We took one of he and I, and then Diane and I.

Then the three of us.

Then it was Bohrer Family Selfie Time.

My Dad proclaimed, “I’ve got long arms!” The better to aim with, I suppose.

But he lacks the know-how otherwise. First, he’s a tall man. Six feet, broad shoulders. Huge hands. A jock for most of his young life. An Army veteran– officer.

Instead of wrapping his left arm around my step-mom and I, he held both hands outstretched in front– leaving Diane behind my Dad so you can only see the top of her hair and eyes. I’m in the bottom left corner, jutting just barely in frame.

We’re all making ridiculous faces, having no idea what we look like.

I think these two might be the best pictures we’ve ever taken! Stupid, random. All of us were tickled by the results.

Selfies have been a thing for so long now that most people find them annoying. But today, I reconnected with the wonderful silliness that made this behavior such a standard.

The delightful awkwardness of assembling into frame somehow– the comedy of viewing the results. Trying again, to see if you can get a better one with everyone in-frame and without some goofy expression.

It’s just about having fun. We’re not a family that insists the pictures be perfect.

We were all in a great mood today. I feel so abundantly lucky.

Earlier my Dad and I went to see “Jurassic World,” at the mall.  I couldn’t have had a better date!

And somehow, we matched! He was wearing a bright plaid shirt with many bright colors– blue, white, red, yellow. My dress was blue and white with large horizontal stripes– I felt very Eighties in it!

My father is the strong silent type. Like Silent Bob. But also with a gentle, dry sense of humor. His words are concise and meaningful. And I’m so lucky to be his daughter.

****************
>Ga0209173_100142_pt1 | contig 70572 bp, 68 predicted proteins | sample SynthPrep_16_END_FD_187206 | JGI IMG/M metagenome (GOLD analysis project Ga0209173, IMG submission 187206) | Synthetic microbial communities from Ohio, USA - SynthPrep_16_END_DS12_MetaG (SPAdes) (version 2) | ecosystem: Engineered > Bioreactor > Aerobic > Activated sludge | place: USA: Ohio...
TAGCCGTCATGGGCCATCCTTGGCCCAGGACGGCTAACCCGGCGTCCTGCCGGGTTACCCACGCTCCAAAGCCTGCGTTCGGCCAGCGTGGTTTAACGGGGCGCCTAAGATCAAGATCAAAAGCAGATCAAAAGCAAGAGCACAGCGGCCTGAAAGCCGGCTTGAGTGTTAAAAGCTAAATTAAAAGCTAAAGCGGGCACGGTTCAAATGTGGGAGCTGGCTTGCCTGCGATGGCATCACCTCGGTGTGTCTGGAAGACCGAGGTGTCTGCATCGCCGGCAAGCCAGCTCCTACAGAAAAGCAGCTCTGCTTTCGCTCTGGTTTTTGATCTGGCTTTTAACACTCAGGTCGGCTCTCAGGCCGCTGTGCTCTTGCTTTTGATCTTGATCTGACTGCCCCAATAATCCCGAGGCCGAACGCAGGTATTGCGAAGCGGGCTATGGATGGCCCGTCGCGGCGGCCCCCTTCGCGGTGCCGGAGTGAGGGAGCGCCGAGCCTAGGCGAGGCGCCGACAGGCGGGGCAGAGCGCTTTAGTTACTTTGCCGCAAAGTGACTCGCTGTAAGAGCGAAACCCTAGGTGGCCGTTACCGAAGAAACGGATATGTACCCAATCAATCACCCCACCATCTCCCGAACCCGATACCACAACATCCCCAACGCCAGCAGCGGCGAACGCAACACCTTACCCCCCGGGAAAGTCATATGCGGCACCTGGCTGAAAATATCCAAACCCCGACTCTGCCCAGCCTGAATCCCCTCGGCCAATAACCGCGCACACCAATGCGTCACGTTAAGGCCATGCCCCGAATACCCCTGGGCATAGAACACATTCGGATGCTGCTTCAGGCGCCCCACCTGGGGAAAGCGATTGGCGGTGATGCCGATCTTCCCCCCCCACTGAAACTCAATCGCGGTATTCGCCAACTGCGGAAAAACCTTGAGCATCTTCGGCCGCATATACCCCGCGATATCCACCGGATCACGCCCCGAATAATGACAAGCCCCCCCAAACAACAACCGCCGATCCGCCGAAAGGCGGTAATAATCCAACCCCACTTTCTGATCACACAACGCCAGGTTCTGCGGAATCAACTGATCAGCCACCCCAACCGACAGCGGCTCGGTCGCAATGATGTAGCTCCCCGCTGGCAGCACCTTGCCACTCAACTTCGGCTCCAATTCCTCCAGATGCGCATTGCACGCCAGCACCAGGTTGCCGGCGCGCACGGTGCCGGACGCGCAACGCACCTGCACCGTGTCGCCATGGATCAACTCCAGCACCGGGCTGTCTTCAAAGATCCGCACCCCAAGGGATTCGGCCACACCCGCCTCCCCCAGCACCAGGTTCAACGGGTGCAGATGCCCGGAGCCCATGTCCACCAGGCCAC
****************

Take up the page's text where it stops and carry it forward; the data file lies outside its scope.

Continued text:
I found a wonderful peace this afternoon with him. An acceptance.

I am happy.

Also, my father is the reason I am single and happy. He’s always on my side.

Because my father is the man who has always and WILL always stand by me. My father’s love is unfaltering, always steady. When he makes a promise, he keeps it. When I call, he answers– if only to tell me he can’t talk right then. On the rare occasions he doesn’t, he will usually text or call me back within a short times pan. He is always eager to spend time with me, even if it’s just to help me fix something. My father shows his love most through acts of service. He helps me any way he can, when I accept it. Sometimes I don’t. But what I’ve learned is that sometimes being a good daughter means having the humility to accept the help my father willingly offers. Not always. But today for example. I mentioned this week that I don’t have a can opener (I know, ridiculous!) and borrowed one from them. My practical father noted the information and today presented me with that item.

Sure, I could refuse it and buy my own can-opener. But it made him happy to give me one.